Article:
tags:newjournalarticles

  • The Convention relating to the Status of Refugees (‘Convention’) recognizes as refugees those who, owing to a well-founded fear of being persecuted on the basis of inter alia ‘political opinion’, are unable or unwilling to avail themselves of the protection of their home country.

    State practice acknowledges that protection based on ‘political opinion’ should not be limited to those individuals at risk by reason of their views about partisan politics. Beyond this, the absence of an authoritative definition of ‘political opinion’ in either the Convention or international law more generally has allowed interpretive inconsistencies to emerge, both within and among jurisdictions. Further complicating the search for a consistent approach is a lack of clarity about how best to ensure that the social and political context of the country of origin is meaningfully taken into account in assessing the existence of a ‘political opinion’.

    With a view to promoting a shared understanding of the proper interpretation of ‘political opinion’ within the context of Article 1(A)(2) of the Convention, we have engaged in sustained collaborative study and reflection on relevant norms and state practice. Our research was debated and refined at the Seventh Colloquium on Challenges in International Refugee Law, convened in March 2015 by the University of Michigan’s Program in Refugee and Asylum Law. These Guidelines are the product of that endeavor, …

    tags:newjournalarticles

  • In spite of the omission of sexual orientation as a ground for persecution under the 1951 Refugee Convention, there is now widespread acceptance of sexuality based claims in most western countries. UNHCR has continued to develop policy and guidance to promote a rights based approach in protecting same-sex oriented refugees. In its most recent guidelines on claims to refugee status based on sexual orientation and/or gender identity, UNHCR recognizes that the convention grounds of religion, political opinion, and membership of a particular social group may be relevant in deciding claims based on sexual orientation. However, of these convention grounds, membership of a particular social group has emerged as the most utilized ground in dealing with same-sex oriented refugees. Nonetheless, there is no uniform definition of what constitutes a particular social group, as countries such as the USA and Australia have reached different definitions. It is partly against this backdrop that this article considers the Convention grounds of religion and political opinion for assessing refugee cases based on sexual orientation, to determine whether they might be helpful and may have a crucial role to play in the assessment of such cases.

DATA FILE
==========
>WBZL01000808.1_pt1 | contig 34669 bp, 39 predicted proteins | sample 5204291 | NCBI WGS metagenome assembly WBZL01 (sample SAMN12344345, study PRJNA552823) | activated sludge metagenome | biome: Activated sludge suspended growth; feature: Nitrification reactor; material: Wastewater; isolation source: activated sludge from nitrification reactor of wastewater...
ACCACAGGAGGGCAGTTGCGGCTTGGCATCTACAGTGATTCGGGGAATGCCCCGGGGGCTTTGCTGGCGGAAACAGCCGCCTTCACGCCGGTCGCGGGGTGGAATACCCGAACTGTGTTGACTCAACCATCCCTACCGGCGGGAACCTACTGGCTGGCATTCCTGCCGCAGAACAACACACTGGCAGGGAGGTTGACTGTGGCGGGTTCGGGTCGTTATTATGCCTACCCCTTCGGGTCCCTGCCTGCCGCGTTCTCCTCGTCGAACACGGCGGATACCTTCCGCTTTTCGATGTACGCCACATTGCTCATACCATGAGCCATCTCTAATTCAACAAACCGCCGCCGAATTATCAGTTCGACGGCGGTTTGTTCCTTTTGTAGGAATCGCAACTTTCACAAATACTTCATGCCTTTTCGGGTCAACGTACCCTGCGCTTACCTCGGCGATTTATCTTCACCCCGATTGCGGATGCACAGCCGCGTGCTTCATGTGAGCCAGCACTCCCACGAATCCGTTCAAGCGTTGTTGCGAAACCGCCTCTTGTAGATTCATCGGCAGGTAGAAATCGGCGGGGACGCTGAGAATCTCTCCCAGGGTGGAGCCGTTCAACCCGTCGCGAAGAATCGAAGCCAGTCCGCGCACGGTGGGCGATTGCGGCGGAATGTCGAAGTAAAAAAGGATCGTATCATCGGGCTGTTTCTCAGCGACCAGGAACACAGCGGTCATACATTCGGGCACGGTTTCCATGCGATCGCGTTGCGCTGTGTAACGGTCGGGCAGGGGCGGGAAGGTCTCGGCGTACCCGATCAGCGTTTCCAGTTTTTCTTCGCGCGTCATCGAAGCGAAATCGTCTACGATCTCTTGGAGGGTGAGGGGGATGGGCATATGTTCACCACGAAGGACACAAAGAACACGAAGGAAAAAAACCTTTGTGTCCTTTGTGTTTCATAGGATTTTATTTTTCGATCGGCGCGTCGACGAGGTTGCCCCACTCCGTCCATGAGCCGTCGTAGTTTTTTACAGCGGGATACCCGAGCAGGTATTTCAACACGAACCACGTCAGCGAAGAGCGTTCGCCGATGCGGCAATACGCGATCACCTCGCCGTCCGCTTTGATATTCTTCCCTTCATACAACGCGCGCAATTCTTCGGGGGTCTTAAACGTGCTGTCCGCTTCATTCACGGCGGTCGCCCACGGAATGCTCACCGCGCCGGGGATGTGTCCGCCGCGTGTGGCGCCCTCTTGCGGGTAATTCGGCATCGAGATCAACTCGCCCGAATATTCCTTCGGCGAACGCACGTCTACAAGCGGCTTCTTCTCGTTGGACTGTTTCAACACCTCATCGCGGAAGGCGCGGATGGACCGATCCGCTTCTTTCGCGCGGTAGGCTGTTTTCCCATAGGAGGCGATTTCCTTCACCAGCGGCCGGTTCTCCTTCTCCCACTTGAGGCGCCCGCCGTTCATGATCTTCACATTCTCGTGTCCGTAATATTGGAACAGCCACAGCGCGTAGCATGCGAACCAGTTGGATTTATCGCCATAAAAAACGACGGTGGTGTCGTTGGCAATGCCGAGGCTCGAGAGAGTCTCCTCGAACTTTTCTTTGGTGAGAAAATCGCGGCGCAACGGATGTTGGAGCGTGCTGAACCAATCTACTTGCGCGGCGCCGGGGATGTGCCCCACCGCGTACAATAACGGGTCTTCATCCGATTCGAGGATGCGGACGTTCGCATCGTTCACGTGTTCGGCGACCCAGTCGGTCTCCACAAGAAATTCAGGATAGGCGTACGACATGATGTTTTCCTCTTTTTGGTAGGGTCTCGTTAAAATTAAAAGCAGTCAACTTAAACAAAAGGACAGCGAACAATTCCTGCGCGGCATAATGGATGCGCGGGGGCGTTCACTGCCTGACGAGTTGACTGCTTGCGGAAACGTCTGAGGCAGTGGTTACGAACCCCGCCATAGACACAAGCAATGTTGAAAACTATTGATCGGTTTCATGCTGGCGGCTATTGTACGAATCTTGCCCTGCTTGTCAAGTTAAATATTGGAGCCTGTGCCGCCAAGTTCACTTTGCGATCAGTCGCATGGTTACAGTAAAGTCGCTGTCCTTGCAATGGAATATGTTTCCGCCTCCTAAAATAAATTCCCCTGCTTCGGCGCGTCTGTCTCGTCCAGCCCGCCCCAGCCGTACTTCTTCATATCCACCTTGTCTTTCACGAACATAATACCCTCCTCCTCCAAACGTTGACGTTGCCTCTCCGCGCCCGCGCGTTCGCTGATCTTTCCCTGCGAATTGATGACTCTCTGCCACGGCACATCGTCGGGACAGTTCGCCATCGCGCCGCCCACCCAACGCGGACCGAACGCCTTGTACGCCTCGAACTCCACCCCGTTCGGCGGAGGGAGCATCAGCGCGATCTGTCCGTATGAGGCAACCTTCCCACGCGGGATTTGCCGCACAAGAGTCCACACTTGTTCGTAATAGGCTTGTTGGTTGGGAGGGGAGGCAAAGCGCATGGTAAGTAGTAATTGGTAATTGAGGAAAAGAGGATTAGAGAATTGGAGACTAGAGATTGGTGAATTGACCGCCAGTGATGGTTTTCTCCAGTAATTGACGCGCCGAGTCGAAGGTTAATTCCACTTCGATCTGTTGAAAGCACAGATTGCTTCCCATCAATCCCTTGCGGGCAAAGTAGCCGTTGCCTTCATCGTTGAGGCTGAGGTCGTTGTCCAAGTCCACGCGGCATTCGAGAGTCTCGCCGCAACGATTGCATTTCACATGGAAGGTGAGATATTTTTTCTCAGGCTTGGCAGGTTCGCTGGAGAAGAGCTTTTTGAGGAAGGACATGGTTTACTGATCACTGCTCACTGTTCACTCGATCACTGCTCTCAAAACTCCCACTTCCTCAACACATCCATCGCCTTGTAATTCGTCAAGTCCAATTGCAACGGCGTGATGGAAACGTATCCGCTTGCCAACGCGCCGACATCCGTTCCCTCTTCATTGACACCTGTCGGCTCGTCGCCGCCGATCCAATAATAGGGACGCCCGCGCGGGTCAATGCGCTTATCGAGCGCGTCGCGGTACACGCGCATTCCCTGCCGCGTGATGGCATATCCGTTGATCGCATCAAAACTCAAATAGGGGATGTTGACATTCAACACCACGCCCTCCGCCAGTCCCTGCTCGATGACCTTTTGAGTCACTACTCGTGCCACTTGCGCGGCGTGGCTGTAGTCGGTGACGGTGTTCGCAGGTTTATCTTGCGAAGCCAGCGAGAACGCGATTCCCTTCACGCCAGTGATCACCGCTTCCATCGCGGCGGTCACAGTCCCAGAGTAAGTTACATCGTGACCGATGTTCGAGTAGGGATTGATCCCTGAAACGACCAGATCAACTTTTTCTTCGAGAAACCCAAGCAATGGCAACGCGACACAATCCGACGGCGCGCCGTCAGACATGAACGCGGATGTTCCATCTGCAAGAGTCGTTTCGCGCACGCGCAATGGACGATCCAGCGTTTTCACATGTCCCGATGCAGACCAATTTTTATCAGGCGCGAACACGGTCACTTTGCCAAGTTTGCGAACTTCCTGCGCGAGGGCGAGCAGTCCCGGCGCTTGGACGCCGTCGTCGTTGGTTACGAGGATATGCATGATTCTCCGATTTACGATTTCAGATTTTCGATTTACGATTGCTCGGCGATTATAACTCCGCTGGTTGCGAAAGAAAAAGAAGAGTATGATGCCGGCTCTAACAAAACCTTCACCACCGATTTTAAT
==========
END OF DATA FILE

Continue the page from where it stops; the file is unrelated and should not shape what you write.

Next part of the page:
tags:newjournalarticles

  • Since the 1951 Convention, there has been a proliferation of non-entrée policies adopted by European states to regulate unanticipated migration flows. The policies of returning asylum seekers to the first country of entry under the Dublin System and intercepting migrants in the high seas potentially constitute indirect refoulement, creating a gap in legal protection. This paper investigates the role of UNHCR’s supervisory mandate in addressing the need for protection from indirect refoulement. The main purpose of supervision is to promote state compliance with international standards of refugee protection. This paper shows that among the methods employed by UNHCR to execute its supervisory mandate, the most effective means of securing protection from indirect refoulement is by assisting international bodies with stronger enforcement mechanisms. This is due to the relative weakness of the UNHCR mandate in the area of standard setting and enforcement.

    tags:newjournalarticles